Singapore home sales rose 43 per cent last month as buyers rushed in after the government announced cooling measures to ease prices.
Home sales increased to 2,013 units in January from 1,410 units in December. There were 22,699 sales for all of last year.
"This is a bit of an abnormality and the increase was a bit of a surprise," said Nicholas Mak, executive director at SLP International Property Consultants. He said developers had extended office hours on the eve of the curbs.
"February will be lower than January because this is when the effects of the cooling measures will be felt," Mak said.
Singapore home prices reached a record high in the fourth quarter amid low interest rates, raising concerns of a housing bubble and prompting the government to introduce its seventh round of cooling measures.
Singapore has been attempting to rein in prices since 2009, when the government barred interest-only loans for some housing projects and stopped allowing developers to absorb interest payments for apartments still being built.
Mak said the curbs were also partly offset by price cuts by developers, some offered through rebates.
He expects prices for so-called mass-market homes to increase between 1 per cent and 5 per cent this year.
For high-end homes, or those in prime districts, prices may rise 2 per cent or decline as much as 8 per cent depending on buyers' reactions to the measures, Mak added.
Singapore's property index has risen to the highest in almost five years. The measure has climbed 2 per cent since the curbs were announced last month, recovering from a 1.6 per cent decline on the first trading day after the measures.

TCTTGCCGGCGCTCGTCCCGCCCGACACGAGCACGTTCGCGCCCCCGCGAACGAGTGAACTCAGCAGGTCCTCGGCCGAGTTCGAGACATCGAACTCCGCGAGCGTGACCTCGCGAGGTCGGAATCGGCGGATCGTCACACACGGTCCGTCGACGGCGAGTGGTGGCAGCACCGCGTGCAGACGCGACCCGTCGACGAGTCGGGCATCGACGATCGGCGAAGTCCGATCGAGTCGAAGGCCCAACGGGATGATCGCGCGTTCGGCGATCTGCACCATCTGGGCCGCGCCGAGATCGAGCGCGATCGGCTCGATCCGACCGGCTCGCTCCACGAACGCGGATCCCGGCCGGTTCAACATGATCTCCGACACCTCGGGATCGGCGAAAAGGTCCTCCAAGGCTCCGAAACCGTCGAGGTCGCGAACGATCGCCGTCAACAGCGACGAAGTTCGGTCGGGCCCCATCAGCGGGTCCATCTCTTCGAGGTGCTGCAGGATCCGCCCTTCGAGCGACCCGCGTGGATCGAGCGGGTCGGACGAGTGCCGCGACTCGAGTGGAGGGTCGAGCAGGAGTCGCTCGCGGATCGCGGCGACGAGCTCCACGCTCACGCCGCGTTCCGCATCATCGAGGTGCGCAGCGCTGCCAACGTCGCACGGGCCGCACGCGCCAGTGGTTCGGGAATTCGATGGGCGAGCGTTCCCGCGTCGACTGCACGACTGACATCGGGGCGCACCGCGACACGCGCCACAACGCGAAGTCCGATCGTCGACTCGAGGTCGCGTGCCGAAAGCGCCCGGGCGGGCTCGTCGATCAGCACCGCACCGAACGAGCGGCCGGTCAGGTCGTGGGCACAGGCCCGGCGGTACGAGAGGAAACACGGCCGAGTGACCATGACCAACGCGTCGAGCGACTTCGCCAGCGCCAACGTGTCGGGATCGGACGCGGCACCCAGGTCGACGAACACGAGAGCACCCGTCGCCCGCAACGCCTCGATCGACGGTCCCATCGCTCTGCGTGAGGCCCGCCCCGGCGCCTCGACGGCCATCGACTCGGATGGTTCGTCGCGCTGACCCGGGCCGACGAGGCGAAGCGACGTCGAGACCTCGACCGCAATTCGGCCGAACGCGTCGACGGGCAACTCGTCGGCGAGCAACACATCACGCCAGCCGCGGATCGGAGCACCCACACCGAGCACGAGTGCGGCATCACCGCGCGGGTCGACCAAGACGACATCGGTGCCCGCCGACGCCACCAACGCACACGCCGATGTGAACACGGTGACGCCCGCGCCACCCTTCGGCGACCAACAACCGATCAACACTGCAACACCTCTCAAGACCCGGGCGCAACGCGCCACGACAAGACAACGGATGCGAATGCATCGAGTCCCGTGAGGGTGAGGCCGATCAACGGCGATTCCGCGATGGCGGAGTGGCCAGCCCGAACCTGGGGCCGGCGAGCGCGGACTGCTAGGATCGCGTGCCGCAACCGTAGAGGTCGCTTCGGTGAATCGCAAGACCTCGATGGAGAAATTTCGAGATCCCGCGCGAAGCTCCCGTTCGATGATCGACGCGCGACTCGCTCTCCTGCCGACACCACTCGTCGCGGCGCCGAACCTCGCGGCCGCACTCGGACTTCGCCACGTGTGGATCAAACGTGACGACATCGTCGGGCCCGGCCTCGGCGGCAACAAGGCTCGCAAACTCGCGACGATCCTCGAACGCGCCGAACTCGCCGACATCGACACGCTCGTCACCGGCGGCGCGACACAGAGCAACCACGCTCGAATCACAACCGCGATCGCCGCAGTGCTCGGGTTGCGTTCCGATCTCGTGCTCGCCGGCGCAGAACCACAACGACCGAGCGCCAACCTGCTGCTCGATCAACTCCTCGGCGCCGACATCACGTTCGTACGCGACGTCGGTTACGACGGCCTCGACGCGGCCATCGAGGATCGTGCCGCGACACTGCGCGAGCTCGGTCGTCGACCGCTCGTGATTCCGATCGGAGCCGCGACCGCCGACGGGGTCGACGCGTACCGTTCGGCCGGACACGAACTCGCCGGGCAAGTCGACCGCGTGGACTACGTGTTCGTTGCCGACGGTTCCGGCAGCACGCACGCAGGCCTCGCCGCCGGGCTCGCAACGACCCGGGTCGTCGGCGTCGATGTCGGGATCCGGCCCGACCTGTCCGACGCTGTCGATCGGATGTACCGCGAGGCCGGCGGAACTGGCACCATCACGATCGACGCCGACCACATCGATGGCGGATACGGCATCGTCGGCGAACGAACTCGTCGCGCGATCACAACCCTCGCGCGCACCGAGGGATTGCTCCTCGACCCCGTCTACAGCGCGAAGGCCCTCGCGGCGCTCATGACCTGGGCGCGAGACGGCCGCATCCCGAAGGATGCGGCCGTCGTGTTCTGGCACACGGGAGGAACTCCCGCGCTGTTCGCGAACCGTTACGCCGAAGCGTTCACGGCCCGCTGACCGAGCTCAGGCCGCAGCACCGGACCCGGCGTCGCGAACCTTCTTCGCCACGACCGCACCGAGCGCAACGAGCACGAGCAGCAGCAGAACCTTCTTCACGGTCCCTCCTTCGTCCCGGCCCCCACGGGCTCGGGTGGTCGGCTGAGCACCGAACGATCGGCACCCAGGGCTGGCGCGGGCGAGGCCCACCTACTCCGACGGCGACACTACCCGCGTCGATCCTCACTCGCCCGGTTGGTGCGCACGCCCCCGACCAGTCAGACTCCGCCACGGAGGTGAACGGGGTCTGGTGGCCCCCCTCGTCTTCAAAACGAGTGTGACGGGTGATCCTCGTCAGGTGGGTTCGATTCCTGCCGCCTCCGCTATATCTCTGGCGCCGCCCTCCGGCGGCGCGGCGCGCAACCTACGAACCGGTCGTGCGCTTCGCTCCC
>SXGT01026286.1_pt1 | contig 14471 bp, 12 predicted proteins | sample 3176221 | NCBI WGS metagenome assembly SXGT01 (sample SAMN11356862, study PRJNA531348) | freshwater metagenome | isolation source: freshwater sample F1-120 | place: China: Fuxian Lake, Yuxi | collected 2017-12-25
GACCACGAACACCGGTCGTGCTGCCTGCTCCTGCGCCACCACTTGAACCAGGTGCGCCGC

Knight Frank cut its estimates for new home sales for 2013 by 20 per cent after the measures and expects sales to range between 12,000 and 14,000 units this year.
"Despite the strong sales volume in January, there could be a potential decline in demand for private homes for the next two months in first quarter this year by about 10 to 15 per cent, as the private residential market fully absorbs the impact of the seventh round of property cooling measures," property broker, Knight Frank, said.
The latest measures include an increase in the stamp duty for homebuyers of between 5 percentage points and 7 percentage points, with permanent residents paying taxes when they buy their first home.
Singaporeans will also have to pay the levy, starting with their second purchase.
The government also tightened loan-to-value limits for buyers seeking a second mortgage, referring to the amount they are allowed to borrow relative to the value of their properties.
The payment will also rise to 25 per cent from 10 per cent starting from the second loan, it said.